An Improved Grammar of the English Language

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Durrie and Peck, 1833 - English language - 192 pages
 

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Page 95 - A wise son maketh a glad father: but a foolish son is the heaviness of his mother.
Page 154 - A brute arrives at a point of perfection that he can never pass : in a few years he has all the endowments he is capable of; and, were he to live ten thousand more, would be the same thing he is at present.
Page 32 - Some place the bliss in action, some in ease, Those call it Pleasure, and Contentment these...
Page 84 - Their idols are silver and gold, the work of men's hands. They have mouths, but they speak not: eyes have they, but they see not...
Page 168 - See through this air, this ocean, and this earth, All matter quick, and bursting into birth! Above, how high progressive life may go ! Around, how wide ! how deep extend below ! Vast chain of being! which from God began; Natures ethereal, human, angel, man, Beast, bird, fish, insect, what no eye can see, No glass can reach; from infinite to thee; From thee to nothing...
Page 139 - For which cause we faint not ; but though our outward man perish, yet the inward man is renewed day by day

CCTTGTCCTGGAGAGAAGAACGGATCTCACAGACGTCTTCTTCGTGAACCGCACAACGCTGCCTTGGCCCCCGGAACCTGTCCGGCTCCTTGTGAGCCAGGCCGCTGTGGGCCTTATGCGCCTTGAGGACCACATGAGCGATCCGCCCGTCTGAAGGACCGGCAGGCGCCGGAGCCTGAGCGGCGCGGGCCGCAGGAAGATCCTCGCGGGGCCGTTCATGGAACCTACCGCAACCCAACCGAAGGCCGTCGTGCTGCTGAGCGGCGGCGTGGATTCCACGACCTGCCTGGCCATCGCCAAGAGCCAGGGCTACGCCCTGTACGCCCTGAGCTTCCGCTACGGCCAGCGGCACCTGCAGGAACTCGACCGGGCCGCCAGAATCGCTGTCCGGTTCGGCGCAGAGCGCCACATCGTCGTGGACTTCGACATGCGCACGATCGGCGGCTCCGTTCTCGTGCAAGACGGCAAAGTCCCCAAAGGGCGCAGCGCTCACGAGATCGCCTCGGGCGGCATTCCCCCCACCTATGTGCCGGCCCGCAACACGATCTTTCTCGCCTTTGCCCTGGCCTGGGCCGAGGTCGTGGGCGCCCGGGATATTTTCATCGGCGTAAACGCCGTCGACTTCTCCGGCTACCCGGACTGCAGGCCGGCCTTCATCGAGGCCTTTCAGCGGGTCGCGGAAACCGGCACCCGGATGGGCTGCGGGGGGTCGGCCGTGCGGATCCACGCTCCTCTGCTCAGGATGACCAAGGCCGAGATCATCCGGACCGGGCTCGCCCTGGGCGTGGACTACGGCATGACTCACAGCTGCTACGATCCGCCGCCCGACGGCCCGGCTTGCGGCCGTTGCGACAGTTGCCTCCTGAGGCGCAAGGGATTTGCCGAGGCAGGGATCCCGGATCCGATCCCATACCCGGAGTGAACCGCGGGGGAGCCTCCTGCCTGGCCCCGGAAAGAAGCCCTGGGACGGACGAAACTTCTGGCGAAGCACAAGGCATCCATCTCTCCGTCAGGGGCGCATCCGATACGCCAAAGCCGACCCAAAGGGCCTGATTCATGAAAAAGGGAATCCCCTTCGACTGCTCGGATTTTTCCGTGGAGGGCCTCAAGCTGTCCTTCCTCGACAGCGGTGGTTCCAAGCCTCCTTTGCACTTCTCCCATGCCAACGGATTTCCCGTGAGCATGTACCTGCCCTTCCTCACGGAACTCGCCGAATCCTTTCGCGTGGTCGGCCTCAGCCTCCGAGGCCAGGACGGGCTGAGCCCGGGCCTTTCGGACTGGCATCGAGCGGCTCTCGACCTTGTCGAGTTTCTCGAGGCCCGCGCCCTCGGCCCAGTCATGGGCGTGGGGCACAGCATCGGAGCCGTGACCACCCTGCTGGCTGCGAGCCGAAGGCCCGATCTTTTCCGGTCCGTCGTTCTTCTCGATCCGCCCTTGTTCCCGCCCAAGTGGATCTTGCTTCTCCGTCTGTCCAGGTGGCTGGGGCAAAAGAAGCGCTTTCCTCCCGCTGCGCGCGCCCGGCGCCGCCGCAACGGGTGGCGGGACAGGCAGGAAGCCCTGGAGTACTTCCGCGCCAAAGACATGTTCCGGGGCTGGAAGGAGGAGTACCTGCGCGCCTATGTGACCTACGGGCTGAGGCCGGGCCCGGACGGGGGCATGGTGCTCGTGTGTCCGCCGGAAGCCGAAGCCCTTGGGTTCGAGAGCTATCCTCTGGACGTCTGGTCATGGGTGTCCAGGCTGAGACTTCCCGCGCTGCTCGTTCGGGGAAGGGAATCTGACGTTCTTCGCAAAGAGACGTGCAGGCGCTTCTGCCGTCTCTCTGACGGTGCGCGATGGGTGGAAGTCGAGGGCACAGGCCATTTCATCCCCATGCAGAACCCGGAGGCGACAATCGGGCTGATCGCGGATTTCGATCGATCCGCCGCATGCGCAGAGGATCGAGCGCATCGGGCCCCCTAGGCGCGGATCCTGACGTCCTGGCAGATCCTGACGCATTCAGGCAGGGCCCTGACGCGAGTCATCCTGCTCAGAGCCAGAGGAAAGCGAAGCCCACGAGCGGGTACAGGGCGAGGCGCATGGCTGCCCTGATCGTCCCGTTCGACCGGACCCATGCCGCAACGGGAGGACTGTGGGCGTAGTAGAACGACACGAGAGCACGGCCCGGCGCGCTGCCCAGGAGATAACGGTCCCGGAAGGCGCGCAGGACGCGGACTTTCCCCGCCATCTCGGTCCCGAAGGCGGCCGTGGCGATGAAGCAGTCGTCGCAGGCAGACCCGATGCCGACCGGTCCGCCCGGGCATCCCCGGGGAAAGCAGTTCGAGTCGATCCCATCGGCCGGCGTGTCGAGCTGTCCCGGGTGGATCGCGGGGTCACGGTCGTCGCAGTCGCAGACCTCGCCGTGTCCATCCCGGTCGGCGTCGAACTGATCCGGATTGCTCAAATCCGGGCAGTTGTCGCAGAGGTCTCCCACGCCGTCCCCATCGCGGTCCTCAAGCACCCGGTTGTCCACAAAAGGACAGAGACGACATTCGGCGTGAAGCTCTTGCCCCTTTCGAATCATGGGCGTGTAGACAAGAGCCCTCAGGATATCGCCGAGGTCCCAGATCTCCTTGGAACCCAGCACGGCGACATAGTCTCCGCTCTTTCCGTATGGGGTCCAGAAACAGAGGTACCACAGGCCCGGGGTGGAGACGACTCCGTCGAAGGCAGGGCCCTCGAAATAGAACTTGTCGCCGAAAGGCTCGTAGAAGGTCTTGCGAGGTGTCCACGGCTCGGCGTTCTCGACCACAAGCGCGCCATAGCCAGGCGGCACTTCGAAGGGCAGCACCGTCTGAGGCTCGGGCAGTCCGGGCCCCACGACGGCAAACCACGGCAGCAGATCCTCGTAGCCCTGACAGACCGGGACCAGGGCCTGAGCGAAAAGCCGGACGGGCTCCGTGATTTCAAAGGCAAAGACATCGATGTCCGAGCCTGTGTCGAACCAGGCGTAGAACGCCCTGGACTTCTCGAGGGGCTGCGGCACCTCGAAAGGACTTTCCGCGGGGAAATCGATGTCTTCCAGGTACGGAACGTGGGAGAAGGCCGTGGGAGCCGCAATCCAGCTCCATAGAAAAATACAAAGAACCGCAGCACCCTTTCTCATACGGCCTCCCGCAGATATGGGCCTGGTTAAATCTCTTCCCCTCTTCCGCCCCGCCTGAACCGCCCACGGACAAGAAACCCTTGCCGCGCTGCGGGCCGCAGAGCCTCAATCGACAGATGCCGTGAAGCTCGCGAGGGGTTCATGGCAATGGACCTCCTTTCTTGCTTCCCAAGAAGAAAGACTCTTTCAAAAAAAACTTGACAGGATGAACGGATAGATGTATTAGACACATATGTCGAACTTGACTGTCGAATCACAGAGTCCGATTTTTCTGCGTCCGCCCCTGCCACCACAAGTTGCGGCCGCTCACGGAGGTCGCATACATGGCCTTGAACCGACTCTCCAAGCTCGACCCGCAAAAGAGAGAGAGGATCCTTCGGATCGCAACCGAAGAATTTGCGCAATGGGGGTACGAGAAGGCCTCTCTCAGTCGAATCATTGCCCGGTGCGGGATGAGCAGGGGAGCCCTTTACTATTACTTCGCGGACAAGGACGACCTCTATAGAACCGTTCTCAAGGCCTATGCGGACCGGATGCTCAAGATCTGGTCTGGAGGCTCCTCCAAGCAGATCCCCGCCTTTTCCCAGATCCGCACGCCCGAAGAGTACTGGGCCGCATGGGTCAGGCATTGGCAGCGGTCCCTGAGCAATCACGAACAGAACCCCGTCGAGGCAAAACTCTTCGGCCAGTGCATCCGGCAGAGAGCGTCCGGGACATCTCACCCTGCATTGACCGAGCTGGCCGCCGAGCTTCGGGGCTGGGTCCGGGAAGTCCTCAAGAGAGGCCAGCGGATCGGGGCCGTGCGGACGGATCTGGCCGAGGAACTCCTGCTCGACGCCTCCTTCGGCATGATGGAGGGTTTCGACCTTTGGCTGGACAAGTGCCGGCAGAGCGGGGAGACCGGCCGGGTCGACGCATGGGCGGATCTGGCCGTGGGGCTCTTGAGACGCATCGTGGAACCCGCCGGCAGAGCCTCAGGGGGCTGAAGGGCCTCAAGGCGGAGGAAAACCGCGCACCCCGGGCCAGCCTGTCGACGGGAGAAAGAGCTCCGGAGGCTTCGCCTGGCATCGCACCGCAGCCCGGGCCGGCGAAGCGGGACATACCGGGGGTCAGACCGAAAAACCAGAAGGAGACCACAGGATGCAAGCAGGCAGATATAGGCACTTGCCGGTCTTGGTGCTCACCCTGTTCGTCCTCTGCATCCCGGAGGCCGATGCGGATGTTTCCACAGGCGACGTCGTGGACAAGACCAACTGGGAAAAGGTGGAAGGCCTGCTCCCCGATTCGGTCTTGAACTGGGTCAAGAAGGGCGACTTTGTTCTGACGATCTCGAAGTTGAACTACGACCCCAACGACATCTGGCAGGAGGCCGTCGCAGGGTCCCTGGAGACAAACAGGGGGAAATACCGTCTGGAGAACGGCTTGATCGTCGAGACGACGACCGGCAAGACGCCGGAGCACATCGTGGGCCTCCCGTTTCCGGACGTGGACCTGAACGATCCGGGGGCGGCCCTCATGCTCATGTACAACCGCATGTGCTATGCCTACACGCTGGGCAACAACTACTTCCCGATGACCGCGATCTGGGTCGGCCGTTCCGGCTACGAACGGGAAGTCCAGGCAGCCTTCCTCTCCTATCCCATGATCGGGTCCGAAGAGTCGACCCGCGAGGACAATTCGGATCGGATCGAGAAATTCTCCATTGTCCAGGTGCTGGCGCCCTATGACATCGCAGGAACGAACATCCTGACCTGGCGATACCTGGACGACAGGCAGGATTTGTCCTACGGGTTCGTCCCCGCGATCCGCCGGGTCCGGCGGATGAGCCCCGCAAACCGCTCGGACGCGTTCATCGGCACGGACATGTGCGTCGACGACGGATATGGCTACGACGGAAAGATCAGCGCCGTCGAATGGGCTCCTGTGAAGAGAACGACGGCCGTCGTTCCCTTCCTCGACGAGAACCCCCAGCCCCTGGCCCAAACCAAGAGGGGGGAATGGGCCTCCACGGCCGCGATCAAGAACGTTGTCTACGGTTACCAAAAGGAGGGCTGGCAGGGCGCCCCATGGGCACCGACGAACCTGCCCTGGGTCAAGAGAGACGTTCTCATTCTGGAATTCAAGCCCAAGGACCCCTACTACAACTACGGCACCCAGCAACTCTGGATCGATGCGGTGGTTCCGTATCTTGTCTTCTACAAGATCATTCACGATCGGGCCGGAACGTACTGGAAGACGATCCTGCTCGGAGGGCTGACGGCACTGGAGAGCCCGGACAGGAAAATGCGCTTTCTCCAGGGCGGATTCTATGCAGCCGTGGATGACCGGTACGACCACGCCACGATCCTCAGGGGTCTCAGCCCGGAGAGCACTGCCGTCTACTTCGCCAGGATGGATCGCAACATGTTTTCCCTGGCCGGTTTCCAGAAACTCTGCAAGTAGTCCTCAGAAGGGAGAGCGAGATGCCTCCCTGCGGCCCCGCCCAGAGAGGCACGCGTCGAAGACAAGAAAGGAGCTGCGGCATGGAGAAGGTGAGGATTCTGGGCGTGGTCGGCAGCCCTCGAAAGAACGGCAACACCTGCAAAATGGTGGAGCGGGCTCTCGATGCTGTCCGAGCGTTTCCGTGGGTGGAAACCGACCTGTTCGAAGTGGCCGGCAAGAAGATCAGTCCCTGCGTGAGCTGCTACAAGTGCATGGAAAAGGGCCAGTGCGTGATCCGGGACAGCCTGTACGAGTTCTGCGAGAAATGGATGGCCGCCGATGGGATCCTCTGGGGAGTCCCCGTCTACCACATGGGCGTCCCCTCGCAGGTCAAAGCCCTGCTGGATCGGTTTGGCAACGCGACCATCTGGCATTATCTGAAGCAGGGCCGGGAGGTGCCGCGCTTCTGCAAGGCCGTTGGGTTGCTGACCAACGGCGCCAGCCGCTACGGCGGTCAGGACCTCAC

Page 147 - Our observation, employed either about external sensible objects, or about the internal operations of our minds, perceived and reflected on by ourselves, is that which supplies our understandings with all the materials of thinking. These two are the fountains of knowledge, from whence all the ideas we have, or can naturally have, do spring.
Page 36 - Another reason that makes me doubt of any innate practical principles is, that I think THERE CANNOT ANY ONE MORAL RULE BE PROPOSED WHEREOF A MAN MAY NOT JUSTLY DEMAND A REASON: which would be perfectly ridiculous and absurd if they were innate; or so much as self-evident, which every innate principle must needs be, and not need any proof to ascertain its truth, nor want any reason to gain it approbation. He would be...
Page 167 - For who, to dumb forgetfulness a prey, This pleasing, anxious being e'er resigned, Left the warm precincts of the cheerful day, Nor cast one longing, lingering look behind...
Page 173 - Verily I say unto you, Among them that are born of women there hath not risen a greater than John the Baptist : notwithstanding he that is least in the kingdom of heaven is greater than he.

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